Consuming HTTP Services in Python Transcripts
Chapter: Consuming RESTful HTTP services
Lecture: Blog explorer: Creating a post

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0:02 So we can see the post, that is not really new for us although I do feel like this is a pretty sleek little trick with the dictionary unpacking,
0:09 it's time to add the post, so over here we are going to do a few things, I've already created the publish date text
0:16 because that is just not worth you watching me type that, but we still need to get some additional information, from the user.
0:23 So, we are going to need to get the title, so we could say just input, okay, once we have all of this information we will be able to create
0:32 a dictionary on the Python side here, called post data, exactly like the thing we are working with, so we could say like title=title,
0:41 content=content, we know this is what it's going to expect, view_count=view_count, and published=published_text okay,
0:53 so you might think that we can just send this over directly as it is but it turns out
0:58 we got to do one more little step here, we are going to need the url to submit it too so it will be base url plus, remember our API is if we do a post
1:07 to the general blog collection that will create one and actually even return it
1:11 as the response body, so that is cool and let's go ahead and add some headers, and earlier we said we'd accept application json
1:18 but now we are telling it I am sending you application json right, we are going to turn that into json and send that as the body so on the server side,
1:27 it knows it's not like form encoded data or something to that effect, and now we can send it so we can say the response=request. not get, but post,
1:36 right, there is also a put and there is also a delete. So we'll say post and it takes the url the data, the json and so on,
1:43 so we'll say url, we'll say json=post data, and headers=headers, okay, that is pretty cool, let's go ahead and try sending this to the server,
1:55 I think this actually might work, so we'll say if response, now, you got to be a little careful, what does success mean for a post,
2:02 if you look at the http protocol, it says there is a specific success status code 201 which means created and that is the ideal status code for here
2:14 so we are going to assume that this service is working right, if you get a 200 back that might also mean it worked,
2:20 they just aren't being super careful with their status codes, so let's say if it's not over here we'll say print error creating post,
2:30 and any text that we get back, right, it could be hey like this was not found or it could be access denied you must log in or something to that effect.
2:41 Now, if we do see it let's go ahead and do a print, created this, and I am going to do a print whatever we got back, so we should have a post,
2:50 I am going to actually capture that post, and say response.json, now, if we just sent the data to the server,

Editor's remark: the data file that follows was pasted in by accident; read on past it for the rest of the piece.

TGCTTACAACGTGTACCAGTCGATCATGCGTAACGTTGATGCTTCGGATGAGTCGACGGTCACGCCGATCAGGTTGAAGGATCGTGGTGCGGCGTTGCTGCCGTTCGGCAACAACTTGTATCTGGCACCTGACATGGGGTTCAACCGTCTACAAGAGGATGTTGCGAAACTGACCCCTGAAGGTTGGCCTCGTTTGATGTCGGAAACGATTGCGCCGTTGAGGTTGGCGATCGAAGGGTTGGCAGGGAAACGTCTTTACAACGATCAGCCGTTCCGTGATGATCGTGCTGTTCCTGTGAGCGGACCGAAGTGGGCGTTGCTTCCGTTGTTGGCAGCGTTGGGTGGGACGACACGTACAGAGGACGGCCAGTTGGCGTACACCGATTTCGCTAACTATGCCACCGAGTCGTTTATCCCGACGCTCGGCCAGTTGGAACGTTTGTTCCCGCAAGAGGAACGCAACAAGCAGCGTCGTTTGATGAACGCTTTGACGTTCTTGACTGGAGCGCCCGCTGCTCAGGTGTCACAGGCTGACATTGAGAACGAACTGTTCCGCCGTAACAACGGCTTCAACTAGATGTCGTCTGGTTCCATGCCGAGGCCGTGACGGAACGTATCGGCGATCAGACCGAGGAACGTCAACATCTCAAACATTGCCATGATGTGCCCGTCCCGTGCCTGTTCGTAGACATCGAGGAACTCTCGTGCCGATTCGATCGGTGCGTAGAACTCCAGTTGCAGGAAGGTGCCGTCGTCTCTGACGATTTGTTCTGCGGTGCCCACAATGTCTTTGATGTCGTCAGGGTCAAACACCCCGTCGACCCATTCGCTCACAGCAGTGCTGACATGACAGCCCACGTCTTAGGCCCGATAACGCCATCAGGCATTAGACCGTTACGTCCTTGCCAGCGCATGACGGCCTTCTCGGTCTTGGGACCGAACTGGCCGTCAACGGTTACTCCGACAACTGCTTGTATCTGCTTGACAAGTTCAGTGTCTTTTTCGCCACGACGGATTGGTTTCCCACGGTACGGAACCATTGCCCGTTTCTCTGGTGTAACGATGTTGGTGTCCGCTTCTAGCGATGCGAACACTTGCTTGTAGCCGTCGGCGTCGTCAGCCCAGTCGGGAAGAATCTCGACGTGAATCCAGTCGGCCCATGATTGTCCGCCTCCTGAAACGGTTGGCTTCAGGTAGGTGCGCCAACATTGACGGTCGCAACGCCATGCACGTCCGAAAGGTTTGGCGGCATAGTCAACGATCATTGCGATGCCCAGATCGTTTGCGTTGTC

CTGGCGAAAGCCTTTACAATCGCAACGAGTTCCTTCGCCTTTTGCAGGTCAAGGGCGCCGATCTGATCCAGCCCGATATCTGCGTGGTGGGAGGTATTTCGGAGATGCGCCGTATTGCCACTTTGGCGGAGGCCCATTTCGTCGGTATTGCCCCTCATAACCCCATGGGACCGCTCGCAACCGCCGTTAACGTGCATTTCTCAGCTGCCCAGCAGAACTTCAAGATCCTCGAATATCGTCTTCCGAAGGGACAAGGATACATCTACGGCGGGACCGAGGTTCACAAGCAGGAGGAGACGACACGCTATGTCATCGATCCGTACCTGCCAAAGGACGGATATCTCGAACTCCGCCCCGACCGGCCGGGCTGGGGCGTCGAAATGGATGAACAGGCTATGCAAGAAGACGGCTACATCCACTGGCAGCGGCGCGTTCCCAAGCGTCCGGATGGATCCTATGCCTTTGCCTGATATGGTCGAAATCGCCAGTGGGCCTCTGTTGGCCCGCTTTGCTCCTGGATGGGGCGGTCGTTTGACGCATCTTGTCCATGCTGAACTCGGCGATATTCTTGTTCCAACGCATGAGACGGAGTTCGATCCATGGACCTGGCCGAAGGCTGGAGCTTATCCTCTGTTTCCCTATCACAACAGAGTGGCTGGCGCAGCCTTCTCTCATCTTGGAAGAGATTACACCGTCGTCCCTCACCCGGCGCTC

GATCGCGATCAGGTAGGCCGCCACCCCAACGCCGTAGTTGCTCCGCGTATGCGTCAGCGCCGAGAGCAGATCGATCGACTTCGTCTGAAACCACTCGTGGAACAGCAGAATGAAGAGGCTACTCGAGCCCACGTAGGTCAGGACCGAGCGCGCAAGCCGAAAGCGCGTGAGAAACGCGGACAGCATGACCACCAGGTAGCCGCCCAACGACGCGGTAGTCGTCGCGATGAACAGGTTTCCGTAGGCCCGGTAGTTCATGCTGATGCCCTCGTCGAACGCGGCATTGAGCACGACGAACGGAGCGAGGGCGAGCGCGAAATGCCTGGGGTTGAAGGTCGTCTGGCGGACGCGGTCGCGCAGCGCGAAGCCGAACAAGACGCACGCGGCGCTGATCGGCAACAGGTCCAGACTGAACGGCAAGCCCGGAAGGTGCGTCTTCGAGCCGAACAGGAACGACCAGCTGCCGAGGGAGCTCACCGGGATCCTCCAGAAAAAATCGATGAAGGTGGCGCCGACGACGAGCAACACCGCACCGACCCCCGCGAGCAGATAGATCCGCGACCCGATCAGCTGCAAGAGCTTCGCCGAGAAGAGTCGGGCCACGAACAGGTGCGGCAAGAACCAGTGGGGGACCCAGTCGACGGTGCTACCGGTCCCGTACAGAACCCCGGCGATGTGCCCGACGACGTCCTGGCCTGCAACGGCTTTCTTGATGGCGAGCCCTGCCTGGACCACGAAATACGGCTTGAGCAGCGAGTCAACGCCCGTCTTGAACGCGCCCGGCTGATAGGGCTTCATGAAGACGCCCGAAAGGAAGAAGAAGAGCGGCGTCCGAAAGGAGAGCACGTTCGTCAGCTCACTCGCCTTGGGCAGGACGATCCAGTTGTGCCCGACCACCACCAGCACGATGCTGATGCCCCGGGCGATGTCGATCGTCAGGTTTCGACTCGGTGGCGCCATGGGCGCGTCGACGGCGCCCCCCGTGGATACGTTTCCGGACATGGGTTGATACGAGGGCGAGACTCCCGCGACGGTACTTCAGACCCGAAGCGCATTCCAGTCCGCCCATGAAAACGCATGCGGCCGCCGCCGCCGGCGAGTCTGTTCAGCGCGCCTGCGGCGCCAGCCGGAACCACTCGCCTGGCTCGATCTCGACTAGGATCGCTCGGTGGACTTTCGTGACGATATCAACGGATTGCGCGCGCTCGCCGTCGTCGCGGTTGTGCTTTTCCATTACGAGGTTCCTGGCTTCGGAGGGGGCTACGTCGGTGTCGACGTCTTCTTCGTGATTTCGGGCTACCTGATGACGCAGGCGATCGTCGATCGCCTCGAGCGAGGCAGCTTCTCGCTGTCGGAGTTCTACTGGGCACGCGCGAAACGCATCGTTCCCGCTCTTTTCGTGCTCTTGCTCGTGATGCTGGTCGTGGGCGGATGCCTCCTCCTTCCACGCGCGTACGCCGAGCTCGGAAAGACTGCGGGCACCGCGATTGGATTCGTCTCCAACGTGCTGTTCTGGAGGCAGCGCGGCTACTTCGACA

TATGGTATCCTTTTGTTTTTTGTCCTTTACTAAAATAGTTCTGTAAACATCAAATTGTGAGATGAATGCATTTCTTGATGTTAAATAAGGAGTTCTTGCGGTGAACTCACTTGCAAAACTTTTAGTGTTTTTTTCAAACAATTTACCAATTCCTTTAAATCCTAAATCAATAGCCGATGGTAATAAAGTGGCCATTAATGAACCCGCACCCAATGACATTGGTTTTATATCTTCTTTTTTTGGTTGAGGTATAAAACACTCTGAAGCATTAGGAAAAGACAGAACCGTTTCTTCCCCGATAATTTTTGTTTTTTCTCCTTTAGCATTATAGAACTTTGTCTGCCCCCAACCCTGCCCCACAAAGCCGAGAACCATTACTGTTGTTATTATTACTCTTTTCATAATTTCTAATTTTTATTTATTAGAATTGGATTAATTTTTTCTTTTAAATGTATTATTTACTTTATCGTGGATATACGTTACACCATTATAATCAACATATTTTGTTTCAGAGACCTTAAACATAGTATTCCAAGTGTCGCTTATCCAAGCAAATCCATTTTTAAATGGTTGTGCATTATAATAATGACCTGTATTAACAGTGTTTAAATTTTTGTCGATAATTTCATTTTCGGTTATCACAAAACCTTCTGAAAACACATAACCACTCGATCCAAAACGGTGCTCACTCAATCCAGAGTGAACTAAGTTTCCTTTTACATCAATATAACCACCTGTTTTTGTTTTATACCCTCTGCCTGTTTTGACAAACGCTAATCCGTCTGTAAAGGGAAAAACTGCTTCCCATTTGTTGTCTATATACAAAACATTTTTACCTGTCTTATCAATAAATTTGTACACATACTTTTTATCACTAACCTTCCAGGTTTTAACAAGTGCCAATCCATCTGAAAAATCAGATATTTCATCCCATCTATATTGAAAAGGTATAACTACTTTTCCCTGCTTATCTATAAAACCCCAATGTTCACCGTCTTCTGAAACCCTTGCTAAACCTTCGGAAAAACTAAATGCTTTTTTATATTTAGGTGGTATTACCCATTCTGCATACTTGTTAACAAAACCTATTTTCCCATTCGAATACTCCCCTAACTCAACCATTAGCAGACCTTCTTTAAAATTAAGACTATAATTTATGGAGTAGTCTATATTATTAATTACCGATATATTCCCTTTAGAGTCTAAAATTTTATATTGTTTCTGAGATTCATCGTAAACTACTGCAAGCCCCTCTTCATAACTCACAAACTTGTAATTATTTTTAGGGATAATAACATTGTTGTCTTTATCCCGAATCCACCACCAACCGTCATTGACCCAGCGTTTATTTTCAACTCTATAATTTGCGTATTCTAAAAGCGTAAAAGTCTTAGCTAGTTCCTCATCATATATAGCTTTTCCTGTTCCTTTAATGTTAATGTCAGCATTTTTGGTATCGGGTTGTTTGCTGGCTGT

2:57 why would it send it back, that's weird, right, well, remember, there is 5 pieces of data in every blog post in our data model,
3:04 there is the title, content, view count, published and id, the id is server generated and maybe they also do other normalization
3:11 like set this to be at least zero, not negative, maybe they do cleanup on this, all sorts of things could have been modified
3:19 and we want what the server believes it created, not what we asked it to create. So this post is going to represent that.
3:25 Alright, you want to see if it works- let's give it a shot. Alright, so let's see what's you first, we have three,
3:32 there is always these three that are static when you get started, I didn't want you to start with an empty set of data,
3:38 then I am going to add so this is our first attempt to create a post, the title is this is the body, I don't want to write the whole blog post,
3:49 and the view count is going to be 10. Here we go, boom, that worked beautifully, now it's important to notice here
3:56 that we set the json, another possibility up here, is we could set the data, if we set the data we have to set a string representation of the json,
4:06 if we set the json itself and not the data, it's going to basically stringify that json, so be careful here.
4:13 Alright, now let's see how this works, let's list and see if our post is actually there, oh awesome, this is our first attempt to create a post,
4:21 let's just add one more because we can. This one has got a lot of views folks, boom, we got it back and then notice right here,
4:31 the id that we got back from the server it ends in 48 a so when I list this is our success story it ends in 48 a,
4:39 that is a direct call to the server, we are not holding onto that data. So that is how we create data using our API, remember, we knew that over here,
4:47 because it said the way you create a new post is you do a post against /api/blog where it doesn't actually say it here, but I am telling you
4:58 the body is the actual post content minus the id. Now we have a much more interesting little blog explorer,
5:05 we can both list the existing post and create new ones for ourselves, up next, we are going to want to update the post,
5:11 what if we made a type error or something and maybe even delete the post like no this is old, this is outdated, I'm done with it, goodbye.
5:18 Much less common, but still, we want to have all the crud operations in our little explorer.

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